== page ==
Researchers at NASA and in Japan have found HMT — a key ingredient for life — trapped inside an asteroid. This chemical is used in building other organic materials, including some of the molecules which drive the mechanisms of life.
Life on Earth is based on organic materials, built on carbon and hydrogen. These chemicals often also contain oxygen, nitrogen, and other elements.
Three different carbon-rich meteorites were found to contain a prebiotic organic molecule called hexamethylenetetramine (also called hexamine, or HMT). This chemical, used to treat urinary infections as well as in the manufacture of blasting caps, is thought to play an important role in the development of organic material within asteroids.
Formaldehyde and ammonia? Must smell lovely.
The development of amino acids and sugars often relies upon formaldehyde and ammonia. However, both these chemicals easily break down in the harsh environment of space. This led scientists to question how significant quantities of organic material found in asteroids may have formed. This new study may hold the answer.
“HMT does not vaporize even at room temperature, and it can produce both molecules if it is heated with liquid water inside asteroids. Finding HMT in meteorites confirms the hypothesis that it is a stable source for ammonia and formaldehyde in asteroids,” Yasuhiro Oba of Hokkaido University in Japan stated.
Early in the history of the Solar System, asteroids were heated by collisions and the decay of radioactive elements. With enough heating, HMT within asteroids containing liquid water could have broken down into formaldehyde and ammonia. These could, in turn, can react to produce amino acids and other complex organic molecules.
Within living systems, some amino acids are used to make proteins. These are found in hair and nails, and they regulate and aid chemical reactions.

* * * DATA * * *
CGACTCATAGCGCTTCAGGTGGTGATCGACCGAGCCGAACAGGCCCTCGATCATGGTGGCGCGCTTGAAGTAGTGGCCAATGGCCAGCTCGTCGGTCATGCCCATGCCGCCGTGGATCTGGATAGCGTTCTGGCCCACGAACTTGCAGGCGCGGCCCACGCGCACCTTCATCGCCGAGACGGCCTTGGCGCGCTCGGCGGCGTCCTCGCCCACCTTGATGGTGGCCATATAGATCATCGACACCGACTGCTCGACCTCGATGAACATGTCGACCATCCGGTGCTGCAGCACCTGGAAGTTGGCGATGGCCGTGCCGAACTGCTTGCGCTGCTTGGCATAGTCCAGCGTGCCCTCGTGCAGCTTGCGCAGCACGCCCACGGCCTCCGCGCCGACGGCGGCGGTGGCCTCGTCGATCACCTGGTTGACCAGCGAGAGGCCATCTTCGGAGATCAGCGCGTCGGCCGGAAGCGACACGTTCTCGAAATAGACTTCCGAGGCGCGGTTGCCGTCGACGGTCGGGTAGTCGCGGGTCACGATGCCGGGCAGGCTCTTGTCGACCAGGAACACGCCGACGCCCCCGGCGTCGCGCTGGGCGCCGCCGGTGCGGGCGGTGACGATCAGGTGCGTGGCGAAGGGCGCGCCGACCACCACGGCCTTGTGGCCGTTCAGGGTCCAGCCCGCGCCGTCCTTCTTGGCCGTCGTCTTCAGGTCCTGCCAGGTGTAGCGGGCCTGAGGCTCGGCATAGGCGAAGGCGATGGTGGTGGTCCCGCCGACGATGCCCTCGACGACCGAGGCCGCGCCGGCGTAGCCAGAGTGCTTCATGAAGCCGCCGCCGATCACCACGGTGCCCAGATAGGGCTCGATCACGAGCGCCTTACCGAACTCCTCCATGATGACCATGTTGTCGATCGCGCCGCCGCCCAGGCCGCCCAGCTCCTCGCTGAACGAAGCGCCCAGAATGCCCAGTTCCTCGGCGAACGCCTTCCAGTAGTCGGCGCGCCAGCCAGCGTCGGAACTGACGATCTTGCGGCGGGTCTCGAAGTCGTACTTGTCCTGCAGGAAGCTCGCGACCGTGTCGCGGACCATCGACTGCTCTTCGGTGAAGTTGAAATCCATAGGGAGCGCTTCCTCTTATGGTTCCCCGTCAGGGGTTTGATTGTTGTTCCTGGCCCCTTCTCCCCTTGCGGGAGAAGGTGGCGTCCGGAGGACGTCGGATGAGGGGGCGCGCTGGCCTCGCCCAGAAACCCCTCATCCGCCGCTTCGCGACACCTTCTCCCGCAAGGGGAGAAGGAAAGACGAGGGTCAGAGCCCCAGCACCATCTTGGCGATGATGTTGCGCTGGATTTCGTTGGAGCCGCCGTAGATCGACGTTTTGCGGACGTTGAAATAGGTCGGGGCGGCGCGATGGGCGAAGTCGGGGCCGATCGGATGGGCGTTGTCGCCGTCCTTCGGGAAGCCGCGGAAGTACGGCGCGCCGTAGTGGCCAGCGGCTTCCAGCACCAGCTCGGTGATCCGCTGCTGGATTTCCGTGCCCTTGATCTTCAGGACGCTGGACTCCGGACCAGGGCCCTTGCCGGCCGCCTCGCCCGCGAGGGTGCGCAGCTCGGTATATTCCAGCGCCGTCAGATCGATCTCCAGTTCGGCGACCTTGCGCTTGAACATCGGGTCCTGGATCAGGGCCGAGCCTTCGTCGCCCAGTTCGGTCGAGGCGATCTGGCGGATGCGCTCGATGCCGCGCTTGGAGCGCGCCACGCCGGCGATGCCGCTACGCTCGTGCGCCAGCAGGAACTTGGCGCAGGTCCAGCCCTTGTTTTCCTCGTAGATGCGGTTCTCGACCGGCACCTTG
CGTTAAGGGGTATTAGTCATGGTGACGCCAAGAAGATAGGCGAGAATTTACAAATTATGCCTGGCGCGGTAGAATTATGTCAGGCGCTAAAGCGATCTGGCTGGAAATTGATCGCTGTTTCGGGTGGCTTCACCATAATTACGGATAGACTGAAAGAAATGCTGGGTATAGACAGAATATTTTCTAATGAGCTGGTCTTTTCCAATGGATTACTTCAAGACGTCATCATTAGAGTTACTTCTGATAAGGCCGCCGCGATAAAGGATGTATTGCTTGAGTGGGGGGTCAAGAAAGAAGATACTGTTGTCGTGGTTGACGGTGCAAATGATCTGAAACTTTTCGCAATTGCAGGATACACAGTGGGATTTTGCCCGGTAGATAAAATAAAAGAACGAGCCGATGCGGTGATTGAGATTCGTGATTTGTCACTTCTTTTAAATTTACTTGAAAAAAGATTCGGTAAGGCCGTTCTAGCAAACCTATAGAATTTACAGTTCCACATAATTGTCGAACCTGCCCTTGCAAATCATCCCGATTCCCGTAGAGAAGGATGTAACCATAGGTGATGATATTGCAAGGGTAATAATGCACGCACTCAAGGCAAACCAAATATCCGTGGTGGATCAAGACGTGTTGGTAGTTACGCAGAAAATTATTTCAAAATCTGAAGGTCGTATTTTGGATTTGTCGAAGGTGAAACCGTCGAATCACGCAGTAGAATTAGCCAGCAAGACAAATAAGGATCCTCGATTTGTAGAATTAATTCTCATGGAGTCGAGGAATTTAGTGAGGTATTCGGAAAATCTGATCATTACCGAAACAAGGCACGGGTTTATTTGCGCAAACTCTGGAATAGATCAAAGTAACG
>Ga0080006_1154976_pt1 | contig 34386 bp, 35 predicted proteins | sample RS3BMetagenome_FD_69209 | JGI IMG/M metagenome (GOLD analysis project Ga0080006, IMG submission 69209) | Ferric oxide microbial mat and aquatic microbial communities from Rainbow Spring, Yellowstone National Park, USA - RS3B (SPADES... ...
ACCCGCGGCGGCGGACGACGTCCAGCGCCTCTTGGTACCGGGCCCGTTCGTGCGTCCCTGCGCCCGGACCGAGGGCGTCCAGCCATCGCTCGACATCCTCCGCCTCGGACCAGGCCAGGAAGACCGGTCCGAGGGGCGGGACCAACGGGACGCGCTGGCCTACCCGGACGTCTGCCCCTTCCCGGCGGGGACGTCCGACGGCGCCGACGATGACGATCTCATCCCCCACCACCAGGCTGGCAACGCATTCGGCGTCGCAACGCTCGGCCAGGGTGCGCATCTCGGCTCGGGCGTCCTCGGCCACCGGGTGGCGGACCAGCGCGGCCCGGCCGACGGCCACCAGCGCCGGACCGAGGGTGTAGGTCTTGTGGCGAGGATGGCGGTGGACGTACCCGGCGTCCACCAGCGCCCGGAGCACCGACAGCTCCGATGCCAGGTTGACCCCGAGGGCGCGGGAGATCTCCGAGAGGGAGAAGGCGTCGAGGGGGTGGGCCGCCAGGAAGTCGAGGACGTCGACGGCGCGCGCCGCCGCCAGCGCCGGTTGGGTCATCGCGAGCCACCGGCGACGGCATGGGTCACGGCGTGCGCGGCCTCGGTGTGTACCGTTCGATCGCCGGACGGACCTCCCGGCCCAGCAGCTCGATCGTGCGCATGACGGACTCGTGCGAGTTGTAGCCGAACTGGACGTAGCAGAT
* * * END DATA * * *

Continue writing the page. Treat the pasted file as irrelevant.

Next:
The presence of organic compounds in asteroids has been well-studied. However, the process by which these chemicals were formed remains a question, driving research.
Laboratory experiments show that combinations of water, ammonia and methanol in conditions similar to those in space can produce organic compounds — including HMT.
One glass of HMT, on the rocks!
Interstellar ice (containing water and ammonia) can also contain significant quantities of methanol. Therefore, it would appear that HMT should be common in asteroids containing water. Yet, the chemical has never before been found in asteroids examined under laboratory conditions.
This new study suggests that when hexamine is exposed to conditions typically found in a laboratory, it breaks down. This would explain how researchers would have missed seeing HMT within samples which once contained the material.
Researchers utilized a unique method to extract HMT while minimizing breakdown of the chemical. Using this technique, the team collected samples of hexamine from three bodies which landed on Earth long ago — the Murchison, Murray and Tagish Lake meteorites.
Watch this original interview with Professor Seiji Sugita of the University of Tokyo, researcher on the Haybusa2 spacecraft that just returned the first sample from an asteroid to Earth. (Video credit: The Cosmic Companion)
Our own world is awash in microscopic life, and researchers had to be certain the hexamine seen in the samples was not simply contamination from Earth. The Murchison sample had been stored safely inside a sealed container at the Chicago Field Museum. This care makes this sample the most pristine piece of the Murchison meteorite ever examined for amino acids, reducing the chance of contamination.
Organic materials can be produced by non-biological processes, as well as by lifeforms.
“HMT, which can yield important molecules for prebiotic chemistry such as formaldehyde and ammonia upon degradation, is a likely precursor of meteoritic organic compounds of astrochemical and astrophysical interest,” researchers describe in Nature Communications.
This finding lends evidence to the idea that complex organic materials may have littered Earth from the sky.
We are now at the cusp of being able to examine material from asteroids in laboratories. The first large samples ever of an asteroid — a total of 5.4 grams of material from Ryugu — just recently arrived from the Hayabusa2 spacecraft. Another, larger sample will arrive from the asteroid Bennu, delivered to Earth by the OSIRIS-REx spacecraft in September 2023.
The secrets these missions will uncover remain a mystery — for now.
This article was originally published on The Cosmic Companion by James Maynard, founder and publisher of The Cosmic Companion. He is a New England native turned desert rat in Tucson, where he lives with his lovely wife, Nicole, and Max the Cat. You can read this original piece here.
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